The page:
Also selling in the last week was The Grand Del Mar, one of San Diego’s top luxury resorts. Purchasing the Carmel Valley property was financier Richard Blum’s private equity firm, Blum Capital, although the seller, “Papa” Doug Manchester – who is also publisher of U-T San Diego – will retain a minority stake. The transaction valued the 400-acre resort at $230 million.
The sale of the Doubletree involved two transactions, one a leasehold and the other land, which together totaled $49.25 million, according to CoStar Group, which documents commercial real estate transactions. The eight-story hotel property includes the Panini Restaurant, meeting and event space, an outdoor pool and spa, and a five-story parking garage.
“This was an opportunity for us to acquire a well-positioned asset with a world class brand in a very strong sub market of San Diego, Mission Valley,” said Phillip Nahas, a managing partner with Oak Coast. “San Diego’s economy and tourism, and this location, coupled with our renovation plans, make it an ideal investment for us.”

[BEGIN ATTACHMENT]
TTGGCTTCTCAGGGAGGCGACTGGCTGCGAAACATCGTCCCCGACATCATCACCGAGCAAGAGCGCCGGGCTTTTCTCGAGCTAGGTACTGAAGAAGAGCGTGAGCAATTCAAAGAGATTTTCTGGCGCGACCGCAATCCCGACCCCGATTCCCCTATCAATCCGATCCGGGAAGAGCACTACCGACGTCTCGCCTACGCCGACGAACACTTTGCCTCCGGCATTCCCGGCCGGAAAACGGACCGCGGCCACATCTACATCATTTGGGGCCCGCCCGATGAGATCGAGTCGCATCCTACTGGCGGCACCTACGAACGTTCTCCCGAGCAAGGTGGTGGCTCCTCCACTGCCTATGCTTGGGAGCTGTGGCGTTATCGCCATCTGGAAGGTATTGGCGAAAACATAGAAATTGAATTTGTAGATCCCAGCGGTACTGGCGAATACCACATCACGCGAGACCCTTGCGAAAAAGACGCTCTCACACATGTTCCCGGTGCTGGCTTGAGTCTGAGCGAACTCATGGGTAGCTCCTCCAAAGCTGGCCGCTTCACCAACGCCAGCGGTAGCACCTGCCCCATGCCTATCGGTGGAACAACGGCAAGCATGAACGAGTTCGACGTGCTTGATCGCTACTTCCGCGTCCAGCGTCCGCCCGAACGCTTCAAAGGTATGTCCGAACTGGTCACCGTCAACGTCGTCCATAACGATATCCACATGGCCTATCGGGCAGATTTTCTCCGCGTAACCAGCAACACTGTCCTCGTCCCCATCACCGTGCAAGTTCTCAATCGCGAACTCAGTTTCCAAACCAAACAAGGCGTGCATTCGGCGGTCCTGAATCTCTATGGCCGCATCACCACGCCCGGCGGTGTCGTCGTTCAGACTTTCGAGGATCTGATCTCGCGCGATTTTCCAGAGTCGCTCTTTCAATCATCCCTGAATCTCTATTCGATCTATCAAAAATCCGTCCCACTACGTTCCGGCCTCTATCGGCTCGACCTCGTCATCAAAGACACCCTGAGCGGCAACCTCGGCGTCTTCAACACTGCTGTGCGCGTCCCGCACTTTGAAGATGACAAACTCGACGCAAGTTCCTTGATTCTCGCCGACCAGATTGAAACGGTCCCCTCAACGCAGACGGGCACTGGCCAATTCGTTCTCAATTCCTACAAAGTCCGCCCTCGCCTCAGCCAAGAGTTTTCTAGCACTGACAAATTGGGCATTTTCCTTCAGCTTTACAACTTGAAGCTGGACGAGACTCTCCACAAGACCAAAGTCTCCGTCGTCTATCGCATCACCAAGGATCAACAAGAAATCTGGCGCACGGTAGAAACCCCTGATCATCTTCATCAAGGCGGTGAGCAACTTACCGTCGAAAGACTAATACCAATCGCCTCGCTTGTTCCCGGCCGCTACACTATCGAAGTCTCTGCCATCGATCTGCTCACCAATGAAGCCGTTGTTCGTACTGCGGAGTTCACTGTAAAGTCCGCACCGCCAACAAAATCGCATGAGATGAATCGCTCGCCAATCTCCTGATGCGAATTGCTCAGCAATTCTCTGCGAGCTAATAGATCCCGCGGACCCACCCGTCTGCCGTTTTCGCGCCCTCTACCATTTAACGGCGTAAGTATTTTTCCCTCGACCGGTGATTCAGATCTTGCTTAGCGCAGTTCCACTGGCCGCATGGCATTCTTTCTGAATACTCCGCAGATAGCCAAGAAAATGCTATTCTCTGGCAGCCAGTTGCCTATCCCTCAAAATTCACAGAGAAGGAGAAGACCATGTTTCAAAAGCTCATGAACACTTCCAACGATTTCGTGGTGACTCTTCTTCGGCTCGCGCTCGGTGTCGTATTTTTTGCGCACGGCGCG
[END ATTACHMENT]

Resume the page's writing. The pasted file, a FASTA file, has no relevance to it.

He said Oak Coast has plans to upgrade the entire hotel, including the rooms, meeting space, lobby and pool area during its first year of ownership. It was last renovated several years ago, he said.
While the hotel will retain the Doubletree brand, Oak Coast is partnering with Portfolio Hotels & Resorts to manage the property. The only other hotel Oak Coast currently owns is a Residence Inn in North Carolina.
Selling the hotel were Newport Beach-based Tarsadia Hotels and a group of Las Vegas investors, CoStar reported. CBRE Hotels brokered the sale. The brokerage is also handling the sale of the Doubletree San Diego-Del Mar, but that transaction has yet to close.
Orange County hotel analyst Alan Reay characterized the sales price, which works out to about $224,000 per room, as a fair one for both the buyer and the seller. He noted that a firm allied with Tarsadia already owns a number of hotels in the San Diego area, including the Hilton San Diego Mission Valley and Hampton Inn.
“They’re divesting their older hotel assets and moving into new construction,” said Reay, who heads Orange County-based Atlas Hospitality Group. “Right now, the prices people are paying for existing hotels are at or above replacement cost, so there’s a lot more interest in developing hotels.”